5 bottle-feeding safety tips
Posted on February 18 2016
Please note: we are neither lawyers nor doctors, so we expressly do not guarantee the completeness or accuracy of any information in these articles. But we can point you to reputable resources, and recommend that you check any questions with your pediatrician.
Tip #1: Everyone says
Keep those bottles clean!
Every parent would agree—this advice feels like common sense. But in the middle of a sleepless night, a tired Mom or Dad or caregiver might feel the temptation to reuse whatever’s handy… Don’t give in! Dirty bottles can make your baby sick.
Expert sources including parents.com also agree on how to clean bottles. Prior to first use, sterilize. (Although WebMD says that step is only necessary in rare circumstances these days.) After that, taking apart all components and washing in hot soapy water or the dishwasher’s top rack is the usual method.
p.s. Wash your hands before bottle feeding, just like you would before handling food or cooking someone a meal.
Tip #2: Parents.com says
Don’t forget to clean the nipple.
Silicon nipples are dishwasher-safe and generally allergy-free.
Many bottle brushes include a separate tool or a built-in part for scrubbing out bottle nipples.
Tip #3: The FDA says
Keep your hands clean too.
Wash your hands before bottle feeding, just like you would before handling food or cooking someone a meal.
Like clean bottles, clean hands are pretty obvious. But it’s surprising how busy-ness can make people forgetful. Baby-care advice from the Food and Drug Administration mentions a research study that found 41% of mothers with newborns didn’t wash their hands after touching the family pet, and 32% didn’t wash after changing a diaper.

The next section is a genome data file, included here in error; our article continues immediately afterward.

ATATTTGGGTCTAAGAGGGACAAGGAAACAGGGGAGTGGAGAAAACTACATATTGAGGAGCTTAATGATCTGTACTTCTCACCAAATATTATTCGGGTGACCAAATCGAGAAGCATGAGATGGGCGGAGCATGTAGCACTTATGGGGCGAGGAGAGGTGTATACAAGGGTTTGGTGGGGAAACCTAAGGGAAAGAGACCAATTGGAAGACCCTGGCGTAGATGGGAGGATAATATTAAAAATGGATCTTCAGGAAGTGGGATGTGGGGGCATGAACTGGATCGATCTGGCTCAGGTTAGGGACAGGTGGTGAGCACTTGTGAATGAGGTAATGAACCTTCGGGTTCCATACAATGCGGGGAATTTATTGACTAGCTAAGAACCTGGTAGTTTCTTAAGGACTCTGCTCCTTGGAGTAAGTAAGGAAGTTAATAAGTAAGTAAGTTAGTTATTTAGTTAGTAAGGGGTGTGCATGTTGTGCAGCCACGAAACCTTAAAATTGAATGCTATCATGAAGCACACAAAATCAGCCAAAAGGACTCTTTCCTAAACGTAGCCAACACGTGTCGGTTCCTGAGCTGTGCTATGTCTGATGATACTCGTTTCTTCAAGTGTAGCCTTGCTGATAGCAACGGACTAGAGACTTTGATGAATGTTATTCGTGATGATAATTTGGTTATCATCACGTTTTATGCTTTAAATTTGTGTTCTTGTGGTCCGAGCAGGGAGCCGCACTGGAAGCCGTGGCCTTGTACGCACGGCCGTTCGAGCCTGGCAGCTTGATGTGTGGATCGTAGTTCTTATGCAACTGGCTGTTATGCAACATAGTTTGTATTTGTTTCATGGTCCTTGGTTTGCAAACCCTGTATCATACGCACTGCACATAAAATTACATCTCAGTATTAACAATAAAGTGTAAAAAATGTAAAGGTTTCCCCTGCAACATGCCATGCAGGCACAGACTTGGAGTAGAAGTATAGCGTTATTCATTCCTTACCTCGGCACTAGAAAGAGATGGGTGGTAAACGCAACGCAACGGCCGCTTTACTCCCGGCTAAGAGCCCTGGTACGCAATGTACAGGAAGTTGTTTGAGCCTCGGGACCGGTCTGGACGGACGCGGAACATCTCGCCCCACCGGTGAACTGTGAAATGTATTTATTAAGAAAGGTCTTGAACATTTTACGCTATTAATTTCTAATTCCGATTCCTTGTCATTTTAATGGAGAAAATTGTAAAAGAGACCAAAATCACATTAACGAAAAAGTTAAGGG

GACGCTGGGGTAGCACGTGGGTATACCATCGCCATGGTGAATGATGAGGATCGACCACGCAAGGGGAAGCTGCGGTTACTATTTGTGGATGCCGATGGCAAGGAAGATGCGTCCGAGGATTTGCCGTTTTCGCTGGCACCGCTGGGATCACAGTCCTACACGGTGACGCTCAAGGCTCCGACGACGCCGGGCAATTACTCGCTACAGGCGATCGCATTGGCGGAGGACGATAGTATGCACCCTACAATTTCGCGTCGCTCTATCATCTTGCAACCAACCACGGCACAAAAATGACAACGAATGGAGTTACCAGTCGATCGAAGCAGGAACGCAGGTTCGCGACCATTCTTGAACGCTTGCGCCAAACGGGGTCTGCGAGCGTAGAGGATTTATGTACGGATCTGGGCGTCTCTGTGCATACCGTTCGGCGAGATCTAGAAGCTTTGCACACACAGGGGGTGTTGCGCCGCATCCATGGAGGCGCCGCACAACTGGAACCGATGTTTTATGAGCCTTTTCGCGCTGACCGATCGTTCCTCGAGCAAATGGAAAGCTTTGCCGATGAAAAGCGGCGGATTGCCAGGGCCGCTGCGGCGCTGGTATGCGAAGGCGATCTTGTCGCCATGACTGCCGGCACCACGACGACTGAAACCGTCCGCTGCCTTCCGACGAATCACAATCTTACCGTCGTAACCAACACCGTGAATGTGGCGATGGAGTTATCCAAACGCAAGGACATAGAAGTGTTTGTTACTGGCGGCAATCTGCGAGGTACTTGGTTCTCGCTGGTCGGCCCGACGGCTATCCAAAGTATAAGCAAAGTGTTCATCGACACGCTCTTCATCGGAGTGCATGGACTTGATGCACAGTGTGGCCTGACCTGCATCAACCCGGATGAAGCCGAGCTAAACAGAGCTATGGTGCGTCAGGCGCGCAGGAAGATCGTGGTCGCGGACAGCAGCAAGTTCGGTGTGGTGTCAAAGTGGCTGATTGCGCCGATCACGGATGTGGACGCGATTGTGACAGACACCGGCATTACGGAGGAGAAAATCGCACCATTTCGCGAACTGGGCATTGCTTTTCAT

Tip #4: Ask Dr. Sears says
Don’t let baby fall asleep with a feeding bottle.
In addition to the choking hazard, this is also about protecting their sensitive teeth from decay that can be caused by juice, which has a lot of sugar, but also by formula or milk, which have a little natural sugar.
Tip #5: The Women’s and Children’s Health Network says
Keep the formula temperature no higher than your body temperature.
Here’s a little surprise: Most websites won’t specify a correct or maximum temperature for formula.
The age-old method for testing bottle temperature is to put a drop or two of the formula on the inside of your wrist, to see if it feels “a little warm or a little cool”. Translation: Body temperature (around 98.6 degrees Fahrenheit, which is 37 degree Celsius) is comfortable and safe for your baby.
If that’s your style, be sure your wrist is clean before testing!
Personally, we always thought that putting the formula into a hot water bath also seemed like asking for trouble. (For this very reason, Moozi automatically warms formula water to exactly body temperature, with safety sensors to help prevent overheating.)
One thing everyone agrees on: Never, ever, ever microwave a bottle of forumula. Microwaves heat unevenly, creating hot spots that can burn the baby even though the formula you tested felt fine.